Administered by ODHS, SNAP is a federal program that provides food assistance to approximately 1 million eligible, low-income families and individuals in Oregon, including many older adults and people with disabilities. Oregonians in need can apply for benefits, including SNAP, child care, cash assistance and Medicaid. Learn more at https://govstatus.egov.com/or-dhs-benefits. For local resources in your area, such as food or shelter, please call 2-1-1 or reach out to the state’s Aging and Disability Resource Connection (ADRC) at 1-855-ORE-ADRC or 1-855-673-2372. — Oregon Department of Human Services
OIT Picket Line Update
After a week of forming a picket line at the entrance of the Klamath Falls campus of the Oregon Institute of Technology, Friday was a day of growing solidarity and new tactics from striking faculty to encourage a compromise on contract negotiations.
After a march across campus, students walked into Snell Hall — home to administration offices — chanting in support of faculty. Some participated in a sit-in outside of the cashier’s office. Their goal, said graduate student Brie Landis, was disruption.
Students entered Snell saying they had business at the cashier’s office. When the students arrived chanting, the cashier’s office closed. As the students sat in the hall outside the office, not blocking the walkway or the doors, they spoke about how much they are paying for classes and how much this week is costing them while their classes are stalled.
Two Films Wrap Up Shooting in Klamath Falls
After a fast-paced week of filming, the final scenes wrapped on Thursday afternoon for two films simultaneously shooting in the Klamath Basin this week; the first of multiple film productions planned for the region this year. “This is Their Land,” a short film produced by Cal State Northridge students in the Tulelake area about the Modoc Wars of the 1870s, and a comedy-horror short film titled “Matterhorn” shot around Klamath Falls by a Los Angeles-based film crew completed production.
Months of work remain before either film will be presented to audiences. Both productions arrived in Klamath Falls on Friday, April 23 for final pre-production planning and location scouting before cameras rolled, and despite an unexpected snowstorm on Sunday altering scheduled outdoor scenes, both projects managed to complete within their anticipated timelines.
For Martin Hilligoss, the director and screenwriter of “Matterhorn,” the trip to Klamath County was a return to familiar grounds. Raised in Ashland and now a resident of Los Angeles and recent graduate of the prestigious USC film program, Hilligoss last year had two of his short films shot around Lake of the Woods selected for the 2020 Klamath Independent Film Festival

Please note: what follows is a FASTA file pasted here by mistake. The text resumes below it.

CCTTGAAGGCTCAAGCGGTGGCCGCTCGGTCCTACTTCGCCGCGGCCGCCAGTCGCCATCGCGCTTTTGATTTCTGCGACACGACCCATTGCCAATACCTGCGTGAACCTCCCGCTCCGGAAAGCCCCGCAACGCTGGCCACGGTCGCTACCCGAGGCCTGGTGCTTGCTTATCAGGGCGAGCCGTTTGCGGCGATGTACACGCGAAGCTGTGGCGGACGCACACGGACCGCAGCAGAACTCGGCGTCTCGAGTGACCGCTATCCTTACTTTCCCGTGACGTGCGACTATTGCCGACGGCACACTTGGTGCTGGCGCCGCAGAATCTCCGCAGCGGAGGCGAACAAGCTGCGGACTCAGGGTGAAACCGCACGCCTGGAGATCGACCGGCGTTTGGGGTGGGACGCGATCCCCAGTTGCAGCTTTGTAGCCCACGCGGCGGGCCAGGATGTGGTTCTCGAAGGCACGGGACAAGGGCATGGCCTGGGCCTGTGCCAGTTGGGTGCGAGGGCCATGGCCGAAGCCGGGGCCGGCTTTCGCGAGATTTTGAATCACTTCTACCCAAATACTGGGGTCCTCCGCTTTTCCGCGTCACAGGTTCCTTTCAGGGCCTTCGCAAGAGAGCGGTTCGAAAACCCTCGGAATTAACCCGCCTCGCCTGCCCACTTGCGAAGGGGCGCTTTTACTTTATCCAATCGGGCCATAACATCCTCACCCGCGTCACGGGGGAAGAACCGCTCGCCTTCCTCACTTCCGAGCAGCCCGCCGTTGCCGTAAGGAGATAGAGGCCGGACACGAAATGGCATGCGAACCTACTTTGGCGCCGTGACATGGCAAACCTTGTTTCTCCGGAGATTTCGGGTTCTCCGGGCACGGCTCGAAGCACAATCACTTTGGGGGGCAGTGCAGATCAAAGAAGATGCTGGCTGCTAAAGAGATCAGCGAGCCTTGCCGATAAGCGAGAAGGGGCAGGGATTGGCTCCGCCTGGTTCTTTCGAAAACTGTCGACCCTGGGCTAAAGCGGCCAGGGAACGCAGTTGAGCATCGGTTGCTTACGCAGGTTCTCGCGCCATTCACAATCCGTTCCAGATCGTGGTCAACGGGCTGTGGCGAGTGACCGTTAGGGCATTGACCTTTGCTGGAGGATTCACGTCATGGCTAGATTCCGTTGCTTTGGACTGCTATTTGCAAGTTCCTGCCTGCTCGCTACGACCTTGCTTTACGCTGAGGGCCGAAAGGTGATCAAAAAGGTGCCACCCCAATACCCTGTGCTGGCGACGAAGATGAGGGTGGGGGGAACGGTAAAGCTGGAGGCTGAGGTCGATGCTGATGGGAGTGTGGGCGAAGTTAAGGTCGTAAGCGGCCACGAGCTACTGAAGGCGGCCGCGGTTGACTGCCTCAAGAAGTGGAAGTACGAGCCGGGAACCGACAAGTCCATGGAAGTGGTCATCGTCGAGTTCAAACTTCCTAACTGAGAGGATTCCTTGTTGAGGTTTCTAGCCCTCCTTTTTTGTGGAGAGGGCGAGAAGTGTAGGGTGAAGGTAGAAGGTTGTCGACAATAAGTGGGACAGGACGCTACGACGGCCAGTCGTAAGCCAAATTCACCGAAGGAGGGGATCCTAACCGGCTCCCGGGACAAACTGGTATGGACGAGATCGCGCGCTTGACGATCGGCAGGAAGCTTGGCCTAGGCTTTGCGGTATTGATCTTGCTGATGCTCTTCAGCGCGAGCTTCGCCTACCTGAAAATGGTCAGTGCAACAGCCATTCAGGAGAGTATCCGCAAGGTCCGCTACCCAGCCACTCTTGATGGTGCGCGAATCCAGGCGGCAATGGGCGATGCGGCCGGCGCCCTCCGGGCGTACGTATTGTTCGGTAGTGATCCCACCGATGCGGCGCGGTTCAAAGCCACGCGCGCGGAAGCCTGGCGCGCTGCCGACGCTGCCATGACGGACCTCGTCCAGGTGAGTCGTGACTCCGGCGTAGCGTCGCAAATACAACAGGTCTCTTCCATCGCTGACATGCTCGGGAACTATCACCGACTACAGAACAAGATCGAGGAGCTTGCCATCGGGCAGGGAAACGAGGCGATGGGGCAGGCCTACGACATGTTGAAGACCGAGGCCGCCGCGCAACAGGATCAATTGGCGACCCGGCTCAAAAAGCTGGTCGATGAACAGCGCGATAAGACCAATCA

Fatal Pedestrian Crash on Interstate 5 Jackson County Early Monday Morning
On Monday, May 3, 2021, at approximately 2:53 A.M., Oregon State Troopers and emergency personnel responded to the report of a pedestrian lying in the median of Interstate 5 near Medford in Jackson County.
Preliminary investigation revealed that a pedestrian was in the middle of the roadway for unknown reasons and was struck by a passing semi-truck. The driver of the semi-truck was on scene and cooperative with the investigation. The pedestrian was pronounced deceased on scene by emergency personnel. His name will be released when appropriate.
Interstate 5 was reduced to one lane for crash reconstruction. OSP was assisted on scene by Medford Fire, Mercy Flights, Jackson County Sheriff’s Office, and ODOT. — Oregon State Police
Police arrested six people after two “autonomous” May Day demonstrations in downtown Portland turned destructive late Saturday.
About 100 demonstrators took the streets around Shemanski Park, smashing windows and spray-painting graffiti on
multiple downtown Portland businesses. Police declared a riot just after 10 p.m. and began making what the bureau called “targeted arrests.”
Around the same time, Federal Protective Services warned a group of several dozen people near the Immigration and Customs Enforcement facility in South Portland that the building was closed. Officers seized a baseball bat, body armor, a flare and a knife from demonstrators.
Protestors Rally at King Estate Winery in Eugene
Nearly a dozen protestors rallied in front of King Estate Winery in Eugene around 11:00 a.m. on Saturday.
This is in response to the business requiring employees to get the COVID-19 vaccine or else they lose their job.
“Federal law prohibits them from forcing vaccines, specifically the COVID one since it’s only under Emergency Use Authorization,” protestor Palmer Vilagi stated. “It doesn’t have FDA approval. It’s completely ridiculous. We talked to multiple employees who said they feel pressured and coerced.”
The Food and Drug Administration facilitates Emergency Use Authorization during public health emergencies such as the COVID-19 pandemic. Although not FDA-approved, the COVID-19 vaccine has been rigorously tested on tens of thousands of study participants.
However, being under EUA means recipients of the vaccine have the right to refuse or accept the vaccine. This is why protestors said employees should be given a choice.
“Having businesses force employees to take a vaccine…I think it should be a medical choice between the person and their doctor, and it should not be forced,” protestor Jonathan Smith mentioned.